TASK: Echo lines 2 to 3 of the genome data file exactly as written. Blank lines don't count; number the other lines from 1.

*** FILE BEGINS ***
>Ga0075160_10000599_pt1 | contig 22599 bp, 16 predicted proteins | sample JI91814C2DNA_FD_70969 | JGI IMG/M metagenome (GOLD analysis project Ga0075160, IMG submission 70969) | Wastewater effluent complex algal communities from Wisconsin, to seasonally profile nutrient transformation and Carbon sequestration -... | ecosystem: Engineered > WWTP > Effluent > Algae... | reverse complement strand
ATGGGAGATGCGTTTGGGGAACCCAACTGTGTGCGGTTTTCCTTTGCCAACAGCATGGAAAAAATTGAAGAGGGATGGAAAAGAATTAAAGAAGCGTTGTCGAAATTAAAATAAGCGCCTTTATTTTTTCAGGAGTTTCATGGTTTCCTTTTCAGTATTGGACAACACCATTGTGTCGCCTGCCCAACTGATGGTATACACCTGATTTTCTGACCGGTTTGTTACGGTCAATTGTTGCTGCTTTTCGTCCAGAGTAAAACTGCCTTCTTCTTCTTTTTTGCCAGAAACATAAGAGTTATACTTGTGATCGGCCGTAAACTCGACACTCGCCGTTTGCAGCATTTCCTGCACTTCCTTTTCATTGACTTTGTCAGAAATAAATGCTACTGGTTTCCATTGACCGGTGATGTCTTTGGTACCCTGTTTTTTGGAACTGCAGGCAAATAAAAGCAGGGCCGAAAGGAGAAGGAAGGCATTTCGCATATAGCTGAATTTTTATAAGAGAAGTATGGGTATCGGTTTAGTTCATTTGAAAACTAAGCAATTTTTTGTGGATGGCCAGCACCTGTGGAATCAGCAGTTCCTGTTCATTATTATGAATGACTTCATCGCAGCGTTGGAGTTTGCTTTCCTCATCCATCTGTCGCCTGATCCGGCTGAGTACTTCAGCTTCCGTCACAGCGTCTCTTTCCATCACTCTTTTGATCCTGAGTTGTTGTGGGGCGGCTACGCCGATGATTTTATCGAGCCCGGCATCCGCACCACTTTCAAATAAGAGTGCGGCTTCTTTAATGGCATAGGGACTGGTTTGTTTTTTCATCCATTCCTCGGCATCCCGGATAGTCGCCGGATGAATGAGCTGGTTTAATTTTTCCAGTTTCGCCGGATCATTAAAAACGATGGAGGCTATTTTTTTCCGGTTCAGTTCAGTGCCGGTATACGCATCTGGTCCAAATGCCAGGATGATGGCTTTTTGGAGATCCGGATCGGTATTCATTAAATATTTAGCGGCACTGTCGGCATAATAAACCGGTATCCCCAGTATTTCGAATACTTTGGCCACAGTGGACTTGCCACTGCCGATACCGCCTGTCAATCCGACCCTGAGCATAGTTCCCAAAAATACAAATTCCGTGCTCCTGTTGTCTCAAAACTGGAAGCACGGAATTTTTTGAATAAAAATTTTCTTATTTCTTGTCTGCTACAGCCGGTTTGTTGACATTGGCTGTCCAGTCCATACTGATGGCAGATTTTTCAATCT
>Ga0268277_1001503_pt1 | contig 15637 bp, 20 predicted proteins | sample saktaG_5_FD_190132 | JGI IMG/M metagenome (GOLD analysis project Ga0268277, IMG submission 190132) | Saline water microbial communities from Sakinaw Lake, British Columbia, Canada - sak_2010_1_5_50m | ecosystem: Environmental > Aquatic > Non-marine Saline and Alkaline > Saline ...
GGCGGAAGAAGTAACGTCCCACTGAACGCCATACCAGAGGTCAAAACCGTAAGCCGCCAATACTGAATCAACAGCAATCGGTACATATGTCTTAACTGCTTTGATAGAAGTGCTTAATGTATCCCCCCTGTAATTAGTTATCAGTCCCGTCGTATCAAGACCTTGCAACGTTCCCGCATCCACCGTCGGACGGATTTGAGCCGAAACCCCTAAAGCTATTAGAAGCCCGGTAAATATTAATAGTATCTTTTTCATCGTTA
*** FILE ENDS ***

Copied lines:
ATGGGAGATGCGTTTGGGGAACCCAACTGTGTGCGGTTTTCCTTTGCCAACAGCATGGAAAAAATTGAAGAGGGATGGAAAAGAATTAAAGAAGCGTTGTCGAAATTAAAATAAGCGCCTTTATTTTTTCAGGAGTTTCATGGTTTCCTTTTCAGTATTGGACAACACCATTGTGTCGCCTGCCCAACTGATGGTATACACCTGATTTTCTGACCGGTTTGTTACGGTCAATTGTTGCTGCTTTTCGTCCAGAGTAAAACTGCCTTCTTCTTCTTTTTTGCCAGAAACATAAGAGTTATACTTGTGATCGGCCGTAAACTCGACACTCGCCGTTTGCAGCATTTCCTGCACTTCCTTTTCATTGACTTTGTCAGAAATAAATGCTACTGGTTTCCATTGACCGGTGATGTCTTTGGTACCCTGTTTTTTGGAACTGCAGGCAAATAAAAGCAGGGCCGAAAGGAGAAGGAAGGCATTTCGCATATAGCTGAATTTTTATAAGAGAAGTATGGGTATCGGTTTAGTTCATTTGAAAACTAAGCAATTTTTTGTGGATGGCCAGCACCTGTGGAATCAGCAGTTCCTGTTCATTATTATGAATGACTTCATCGCAGCGTTGGAGTTTGCTTTCCTCATCCATCTGTCGCCTGATCCGGCTGAGTACTTCAGCTTCCGTCACAGCGTCTCTTTCCATCACTCTTTTGATCCTGAGTTGTTGTGGGGCGGCTACGCCGATGATTTTATCGAGCCCGGCATCCGCACCACTTTCAAATAAGAGTGCGGCTTCTTTAATGGCATAGGGACTGGTTTGTTTTTTCATCCATTCCTCGGCATCCCGGATAGTCGCCGGATGAATGAGCTGGTTTAATTTTTCCAGTTTCGCCGGATCATTAAAAACGATGGAGGCTATTTTTTTCCGGTTCAGTTCAGTGCCGGTATACGCATCTGGTCCAAATGCCAGGATGATGGCTTTTTGGAGATCCGGATCGGTATTCATTAAATATTTAGCGGCACTGTCGGCATAATAAACCGGTATCCCCAGTATTTCGAATACTTTGGCCACAGTGGACTTGCCACTGCCGATACCGCCTGTCAATCCGACCCTGAGCATAGTTCCCAAAAATACAAATTCCGTGCTCCTGTTGTCTCAAAACTGGAAGCACGGAATTTTTTGAATAAAAATTTTCTTATTTCTTGTCTGCTACAGCCGGTTTGTTGACATTGGCTGTCCAGTCCATACTGATGGCAGATTTTTCAATCT
>Ga0268277_1001503_pt1 | contig 15637 bp, 20 predicted proteins | sample saktaG_5_FD_190132 | JGI IMG/M metagenome (GOLD analysis project Ga0268277, IMG submission 190132) | Saline water microbial communities from Sakinaw Lake, British Columbia, Canada - sak_2010_1_5_50m | ecosystem: Environmental > Aquatic > Non-marine Saline and Alkaline > Saline ...